US, Israel sign MOU to jointly battle smuggling

Agreement to bind next US administration; memo includes measures against Hamas backer Iran.

survey_gaza_media_war (photo credit: )
(photo credit: )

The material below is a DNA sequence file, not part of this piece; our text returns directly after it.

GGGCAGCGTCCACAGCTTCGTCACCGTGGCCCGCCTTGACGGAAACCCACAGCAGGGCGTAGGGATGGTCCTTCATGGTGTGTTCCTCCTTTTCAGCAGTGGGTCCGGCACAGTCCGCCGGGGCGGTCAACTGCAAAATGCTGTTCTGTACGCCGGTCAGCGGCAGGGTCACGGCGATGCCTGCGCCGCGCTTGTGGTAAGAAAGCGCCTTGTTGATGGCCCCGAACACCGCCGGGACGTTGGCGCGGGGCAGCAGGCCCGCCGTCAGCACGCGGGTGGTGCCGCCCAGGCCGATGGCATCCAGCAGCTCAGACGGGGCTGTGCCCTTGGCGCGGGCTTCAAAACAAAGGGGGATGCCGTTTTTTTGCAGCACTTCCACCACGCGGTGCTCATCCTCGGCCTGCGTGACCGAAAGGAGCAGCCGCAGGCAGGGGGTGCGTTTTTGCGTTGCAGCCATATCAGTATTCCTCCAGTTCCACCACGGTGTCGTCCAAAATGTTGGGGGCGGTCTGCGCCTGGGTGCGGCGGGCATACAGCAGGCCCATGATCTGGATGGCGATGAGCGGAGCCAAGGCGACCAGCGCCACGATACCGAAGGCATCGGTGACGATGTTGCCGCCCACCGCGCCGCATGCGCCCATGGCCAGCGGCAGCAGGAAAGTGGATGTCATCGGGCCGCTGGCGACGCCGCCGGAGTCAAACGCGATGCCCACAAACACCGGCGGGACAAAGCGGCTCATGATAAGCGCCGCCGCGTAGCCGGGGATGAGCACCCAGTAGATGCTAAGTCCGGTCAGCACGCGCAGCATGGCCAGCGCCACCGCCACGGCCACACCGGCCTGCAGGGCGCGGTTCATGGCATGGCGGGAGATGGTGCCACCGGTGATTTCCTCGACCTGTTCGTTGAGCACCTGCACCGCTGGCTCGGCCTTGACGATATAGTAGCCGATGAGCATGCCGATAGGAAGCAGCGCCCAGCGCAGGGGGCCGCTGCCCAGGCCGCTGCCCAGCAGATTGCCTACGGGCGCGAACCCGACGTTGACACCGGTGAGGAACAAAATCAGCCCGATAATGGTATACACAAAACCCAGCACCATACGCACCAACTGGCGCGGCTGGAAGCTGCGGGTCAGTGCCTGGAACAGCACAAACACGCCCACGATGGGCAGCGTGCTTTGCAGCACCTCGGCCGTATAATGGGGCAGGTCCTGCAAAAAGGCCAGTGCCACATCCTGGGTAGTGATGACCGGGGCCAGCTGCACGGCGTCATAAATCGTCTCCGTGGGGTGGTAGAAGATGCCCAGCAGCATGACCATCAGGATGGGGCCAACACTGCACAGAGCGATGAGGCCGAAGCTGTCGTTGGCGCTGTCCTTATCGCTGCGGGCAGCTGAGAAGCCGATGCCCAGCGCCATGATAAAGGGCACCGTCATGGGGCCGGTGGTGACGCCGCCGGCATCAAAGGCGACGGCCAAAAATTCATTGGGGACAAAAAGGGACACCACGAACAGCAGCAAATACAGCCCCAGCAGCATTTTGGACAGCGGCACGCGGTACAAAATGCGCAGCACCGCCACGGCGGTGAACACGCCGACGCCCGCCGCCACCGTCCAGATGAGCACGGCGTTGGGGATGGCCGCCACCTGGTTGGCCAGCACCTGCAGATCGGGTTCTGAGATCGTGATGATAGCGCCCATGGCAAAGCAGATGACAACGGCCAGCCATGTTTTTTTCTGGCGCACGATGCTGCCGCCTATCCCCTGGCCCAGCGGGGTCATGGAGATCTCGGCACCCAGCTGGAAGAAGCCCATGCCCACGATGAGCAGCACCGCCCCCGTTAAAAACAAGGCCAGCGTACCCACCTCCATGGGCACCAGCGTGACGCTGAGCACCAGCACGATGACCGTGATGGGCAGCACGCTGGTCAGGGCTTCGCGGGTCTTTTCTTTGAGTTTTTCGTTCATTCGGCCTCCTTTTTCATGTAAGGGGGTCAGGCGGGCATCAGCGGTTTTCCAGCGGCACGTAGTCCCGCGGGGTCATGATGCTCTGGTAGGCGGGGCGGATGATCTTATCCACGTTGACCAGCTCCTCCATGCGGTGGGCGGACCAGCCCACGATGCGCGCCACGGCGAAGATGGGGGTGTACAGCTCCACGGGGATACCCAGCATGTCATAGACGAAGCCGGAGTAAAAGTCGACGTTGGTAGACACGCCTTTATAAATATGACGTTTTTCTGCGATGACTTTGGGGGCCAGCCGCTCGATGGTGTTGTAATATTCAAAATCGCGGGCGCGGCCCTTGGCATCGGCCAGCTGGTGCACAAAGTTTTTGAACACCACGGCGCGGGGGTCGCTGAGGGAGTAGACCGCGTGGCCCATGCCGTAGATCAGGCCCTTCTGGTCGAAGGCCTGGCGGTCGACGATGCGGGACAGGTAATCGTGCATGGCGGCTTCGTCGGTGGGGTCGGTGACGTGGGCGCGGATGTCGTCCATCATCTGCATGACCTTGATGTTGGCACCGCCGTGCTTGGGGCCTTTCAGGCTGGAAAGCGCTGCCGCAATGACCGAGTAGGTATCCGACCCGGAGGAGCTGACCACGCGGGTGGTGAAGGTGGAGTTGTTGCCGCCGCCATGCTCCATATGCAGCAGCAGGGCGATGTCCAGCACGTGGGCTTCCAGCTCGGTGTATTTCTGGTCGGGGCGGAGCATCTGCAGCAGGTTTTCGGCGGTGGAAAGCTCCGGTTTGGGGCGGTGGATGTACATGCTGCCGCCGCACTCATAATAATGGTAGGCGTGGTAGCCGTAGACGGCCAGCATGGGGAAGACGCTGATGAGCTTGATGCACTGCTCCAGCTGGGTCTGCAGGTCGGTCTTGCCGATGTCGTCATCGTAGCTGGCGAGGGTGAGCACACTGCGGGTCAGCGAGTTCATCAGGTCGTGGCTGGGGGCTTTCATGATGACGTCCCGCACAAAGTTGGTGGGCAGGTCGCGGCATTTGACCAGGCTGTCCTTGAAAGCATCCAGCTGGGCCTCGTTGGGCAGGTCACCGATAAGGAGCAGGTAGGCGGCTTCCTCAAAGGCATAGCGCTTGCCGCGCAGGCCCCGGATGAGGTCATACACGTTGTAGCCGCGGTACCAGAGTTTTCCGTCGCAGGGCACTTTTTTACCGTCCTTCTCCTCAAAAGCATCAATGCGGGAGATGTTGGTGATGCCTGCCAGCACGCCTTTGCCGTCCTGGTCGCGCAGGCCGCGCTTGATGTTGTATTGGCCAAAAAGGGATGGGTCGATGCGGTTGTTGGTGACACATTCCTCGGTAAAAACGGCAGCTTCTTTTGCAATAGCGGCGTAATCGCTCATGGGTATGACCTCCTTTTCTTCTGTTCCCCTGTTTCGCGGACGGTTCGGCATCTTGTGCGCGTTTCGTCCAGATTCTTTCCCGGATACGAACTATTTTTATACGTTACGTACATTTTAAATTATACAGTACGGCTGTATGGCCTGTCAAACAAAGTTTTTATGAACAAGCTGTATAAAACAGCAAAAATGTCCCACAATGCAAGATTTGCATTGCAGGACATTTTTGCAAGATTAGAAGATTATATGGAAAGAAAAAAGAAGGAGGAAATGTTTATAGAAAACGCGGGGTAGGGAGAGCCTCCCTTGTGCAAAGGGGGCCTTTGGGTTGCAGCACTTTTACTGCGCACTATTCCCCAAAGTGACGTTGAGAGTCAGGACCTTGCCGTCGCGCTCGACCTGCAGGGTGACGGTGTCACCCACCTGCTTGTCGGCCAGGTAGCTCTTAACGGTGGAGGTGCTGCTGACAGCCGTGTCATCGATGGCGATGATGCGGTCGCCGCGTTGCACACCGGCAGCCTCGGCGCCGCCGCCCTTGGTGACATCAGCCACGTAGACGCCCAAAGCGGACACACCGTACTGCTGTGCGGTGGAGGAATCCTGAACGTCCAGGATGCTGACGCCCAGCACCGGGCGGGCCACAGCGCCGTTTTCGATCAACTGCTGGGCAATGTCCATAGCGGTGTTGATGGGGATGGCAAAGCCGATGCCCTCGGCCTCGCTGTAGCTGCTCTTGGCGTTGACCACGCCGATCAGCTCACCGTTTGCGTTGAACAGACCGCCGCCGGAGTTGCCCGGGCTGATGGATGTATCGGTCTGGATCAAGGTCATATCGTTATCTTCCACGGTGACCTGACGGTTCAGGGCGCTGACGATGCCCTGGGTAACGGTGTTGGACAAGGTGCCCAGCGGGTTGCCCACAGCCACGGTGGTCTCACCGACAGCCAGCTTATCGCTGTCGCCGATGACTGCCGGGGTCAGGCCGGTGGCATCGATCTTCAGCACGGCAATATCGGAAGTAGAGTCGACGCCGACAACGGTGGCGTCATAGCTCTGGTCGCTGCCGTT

Hours before US Secretary of State Condoleezza Rice's official farewell to the State Department Friday, she and Foreign Minister Tzipi Livni signed a memorandum of understanding (MOU) pledging greater US and international assistance to stymie weapons smuggling into the Gaza Strip. The MOU enhances US-Israeli intelligence and military cooperation, and calls on international partners to stop Iran from funneling weapons to Hamas via the Middle East and Africa. Ending the smuggling has been a central demand from Israel for any cease-fire deal. "For a cessation of hostilities to be durable, there must be an end to the smuggling of weapons into Gaza. That is why the MOU we sign today is so important as a vital component for the cessation of hostility," Livni said as she stood by Rice at the MOU signing ceremony at the State Department Friday morning. "I believe that this MOU, together with a parallel understanding with Egypt and an end to attacks from Gaza, can create the basis for Israeli decisions on the future of the operation," she said. Rice concurred. "We've said repeatedly that the continued supply of armaments to Hamas and other terrorist groups in Gaza, including by some in the region, is a direct cause of the current hostilities," Rice said, squarely blaming Hamas for the ongoing violence. "It is, therefore, incumbent upon us in the international community to prevent the rearmament of Hamas so that a cease-fire will be durable and fully respected. There must be an international consensus that Gaza can never again be used as a launching pad against Israeli cities," she said. The MOU aims to be a blueprint for enlisting greater international support and action, potentially by serving as a model for similar bilateral agreements between Israel and other allies. The agreement also has the support of the incoming US leadership, according to State Department Spokesman Sean McCormack. "It commits the United States," he said, noting Rice had discussions with incoming secretary of state Hillary Clinton concerning the matter. "I think it's safe to assume that we wouldn't have moved forward if we hadn't done some careful consultations prior to signing this with the incoming folks," he said. He noted that Rice also conducted intensive telephone diplomacy as part of the flurry of diplomatic activity Thursday to draw up the agreement, including three calls to Livni and two apiece to Prime Minister Ehud Olmert and Defense Minister Ehud Barak. The MOU begins by "recalling the steadfast commitment of the United States to Israel's security" and determining that "the acquisition and use of arms" by Hamas was the direct cause of the current conflagration. It then commits the US to working with the international community "to prevent the supply of arms and related materiel to terrorist organizations" in Gaza from the Mediterranean, Gulf of Aden, Red Sea and eastern Africa by working with NATO and regional partners. The MOU calls for enhanced US security and intelligence cooperation with regional governments, further intelligence integration with international naval forces, and enhanced international sanctions and enforcement against providing support to Hamas and terrorists organizations "including through an international response to those states, such as Iran." There is also an indication of stepped-up American funding from a US pledge to provide logistical help and train and equip regional security forces to combat smuggling, as well as help expand international aid to provide employment opportunities for those involved in smuggling. "This is a beginning," Livni said when asked about the practical implications of the MOU at a press conference following the signing. "The understanding is that this is a priority." She continued, "We are going to work with the international community and other parties in Europe to translate it into more concrete action. The idea is to enhance, to add some new ideas how to do so, in an understanding that rearmament of Hamas is something which is against the interests of the world and not something which is only the Israeli problem." The press conference, held at the National Press Club, turned into a tense affair as Livni was asked about alleged Israeli war crimes in Gaza, its barring of journalists from the fighting and charges that Israel had started the conflict by blockading Gaza. These questions were posed mainly by Arab journalists and representatives of Arab outlets. One questioner was escorted out after calling Livni a "terrorist," but she retained her composure and insisted on answering his question, to defend Israel's actions in Gaza and stress that the IDF regrets causing civilian casualties. Livni responded more emotionally to a question from Al-Jazeera English TV, asking whether she had made the trip to Washington to score a diplomatic achievement to help her chances in the upcoming elections. "Nonsense," she replied, adding, "There are four-letter words that I don't want to use." She then backed her political rival, Defense Minister Ehud Barak, and the military effort, but said it was her responsibility to make progress diplomatically, just as it was the IDF's responsibility to wage an effective military campaign. On the diplomatic front, she dismissed Mauritania's decision to cut ties with Israel when asked about the move, saying, "I'm sure that these will be renewed, in an understanding that what Israel is doing is pure self-defense." She responded to Turkey's call to bar Israel from the UN by referring to Muslim public opinion's sharp turn against Israel. "I can understand the need or maybe the unwillingness of some leaders to stand for the right thing. And they cannot face the public opinion," she said. "And we can hear these kind of talks coming from all over." While she spoke, a group of Code Pink women antiwar protesters demonstrated outside the National Press Club building. After the event, Livni was whisked to meetings on Capitol Hill, including with Senate Majority leader Harry Reid and Minority Leader Mitch McConnell, wrapping up a lightning visit to Washington.